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IN RE AMSTED INDUSTRIES

March 18, 2003

IN RE AMSTED INDUSTRIES, INC. "ERISA" LITIGATION THIS DOCUMENT RELATES TO: JUAN ARMSTRONG, ET AL., PLAINTIFFS,
v.
AMSTED INDUSTRIES, INC., ET AL., DEFENDANTS.



The opinion of the court was delivered by: James Moran, Senior District Judge.

MEMORANDUM OPINION AND ORDER

Plaintiff class filed suit against numerous defendants alleging violations of the Employee Retirement Income Security Act of 1974, 29 U.S.C. § 1001 et seq., (ERISA), seeking various remedies available under the Act. Defendant LaSalle Bank National Association (LaSalle) filed a motion to dismiss the claims against it pursuant to Federal Rule of Civil Procedure 12(b)(6), arguing that plaintiffs failed to state a claim upon which relief could be granted. For the following reasons, LaSalle's motion to dismiss is granted in part and denied in part.

BACKGROUND

This case arises from various changes in Amsted's Employee Stock Ownership Plan (ESOP) beginning in 1999. Plaintiff class alleges that defendants' mismanagement of the ESOP resulted in the depletion of plan assets and the loss in value of the plaintiffs' retirement accounts. These actions were filed separately and transferred to this court by the judicial panel on multidistrict litigation, where we granted certification of the plaintiff class.

Defendant LaSalle operated as the trustee of the ESOP as defined by ERISA. See 29 U.S.C. § 1103. LaSalle's role in managing the trust was limited to the responsibilities detailed in its agreement with Amsted, the settlor of the plan. This agreement severely limited the discretion of LaSalle in handling the assets of the claim and making decisions with respect to the trust.

DISCUSSION

In deciding a Rule 12(b)(6) motion to dismiss we must assume the truth of all well-pleaded allegations, making all inferences in the plaintiff's favor. Sidney S. Arst Co. v. Pipefitters Welfare Educ. Fund, 25 F.3d 417, 420 (7th Cir. 1994). The court should dismiss a claim only if it appears "beyond doubt that the plaintiff can prove no set of facts in support of his claim which would entitle him to relief." Conley v. Gibson, 355 U.S. 41, 45-46, 78 S.Ct. 99, 2 L.Ed.2d 80 (1957). While the complaint does not need to provide the correct legal theory to withstand a Rule 12(b)(6) motion, it must allege all of the elements necessary to recover. Ellsworth v. City of Racine, 774 F.2d 182, 184 (7th Cir. 1985), cert. denied, 475 U.S. 1047, 106 S.Ct. 1265, 89 L.Ed.2d 574 (1986).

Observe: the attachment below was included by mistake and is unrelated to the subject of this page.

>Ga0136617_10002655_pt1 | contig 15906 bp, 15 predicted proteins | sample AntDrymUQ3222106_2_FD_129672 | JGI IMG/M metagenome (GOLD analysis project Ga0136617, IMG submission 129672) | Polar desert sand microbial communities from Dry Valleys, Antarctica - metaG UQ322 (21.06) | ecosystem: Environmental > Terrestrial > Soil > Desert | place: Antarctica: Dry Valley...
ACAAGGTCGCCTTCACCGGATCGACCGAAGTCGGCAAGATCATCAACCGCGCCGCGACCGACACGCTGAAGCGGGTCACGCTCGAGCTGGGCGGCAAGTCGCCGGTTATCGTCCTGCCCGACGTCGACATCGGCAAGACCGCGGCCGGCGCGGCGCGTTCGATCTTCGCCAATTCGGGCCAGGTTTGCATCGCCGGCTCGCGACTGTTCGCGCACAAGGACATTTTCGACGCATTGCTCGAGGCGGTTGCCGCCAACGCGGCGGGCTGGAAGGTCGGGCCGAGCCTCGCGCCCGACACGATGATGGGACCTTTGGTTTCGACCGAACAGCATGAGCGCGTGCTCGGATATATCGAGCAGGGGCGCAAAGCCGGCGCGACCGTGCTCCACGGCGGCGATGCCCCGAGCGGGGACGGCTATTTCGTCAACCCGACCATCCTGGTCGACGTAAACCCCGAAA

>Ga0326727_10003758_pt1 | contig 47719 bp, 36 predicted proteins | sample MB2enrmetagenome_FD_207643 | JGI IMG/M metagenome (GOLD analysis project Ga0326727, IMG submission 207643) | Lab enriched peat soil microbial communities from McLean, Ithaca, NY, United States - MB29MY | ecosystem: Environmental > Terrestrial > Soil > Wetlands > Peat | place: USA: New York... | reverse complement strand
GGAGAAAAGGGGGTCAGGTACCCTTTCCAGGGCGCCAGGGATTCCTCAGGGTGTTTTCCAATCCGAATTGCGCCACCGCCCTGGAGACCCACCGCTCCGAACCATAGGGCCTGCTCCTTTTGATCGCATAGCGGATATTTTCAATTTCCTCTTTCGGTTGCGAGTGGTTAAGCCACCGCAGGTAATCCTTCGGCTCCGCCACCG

Plaintiff class' consolidated complaint consists of five counts: breach of fiduciary duty, wrongful denial of claims and benefits, unlawful plan amendments, breach of contract and conversion. In their response memorandum plaintiffs concede that the wrongful denial claim must be dismissed. Likewise, plaintiffs present no argument in their memorandum as to the breach of contract or conversion claims. They fail to plead either that LaSalle had a contract with the plaintiffs or that LaSalle was somehow enriched through possession of plaintiffs' assets. Counts IV and V are also dismissed.

Count I — Breach of Fiduciary Duty

Plaintiffs allege that LaSalle, as the plan's trustee, breached the fiduciary duty owed to the plan beneficiaries pursuant to section 409 of ERISA, 29 U.S.C. § 1109. LaSalle contends that any fiduciary duty was owed to the plan, rather than the individual beneficiaries, and therefore plaintiffs' claim against LaSalle must fail.

While it is true that, as trustee, LaSalle owed a fiduciary duty to the ESOP, rather than the plan participants individually, this does not preclude plaintiffs from bringing this suit against defendants. ERISA section 409(a) provides:

29 U.S.C. § 1109(a). ERISA section 502(a)(2) allows a participant or beneficiary of a plan to bring a civil action seeking appropriate relief under section 409. 29 U.S.C. § 1132.

Defendant LaSalle is correct in arguing that the plaintiff class, as beneficiaries of the plan, cannot directly collect money damages from LaSalle. Section 502(a)(2) gives, the plaintiffs the right to bring an action to prevent or remedy any breach of fiduciary duty owed to the plan. In doing so, plaintiffs may seek money damages only to the extent that they are paid to the plan to restore any money lost due to the alleged breach. See Massachusetts Mut. Life Ins. Co. v. Russell, 473 U.S. 134, 139-144, 105 S.Ct. 3085, 87 L.Ed.2d 96 (1985). Plaintiffs' claim contains allegations that LaSalle actively breached a fiduciary duty owed to the plan. Plaintiffs alternatively allege that LaSalle allowed Amsted to violate its fiduciary duty to the beneficiaries, constituting violation of ERISA section 405. 29 U.S.C. ...


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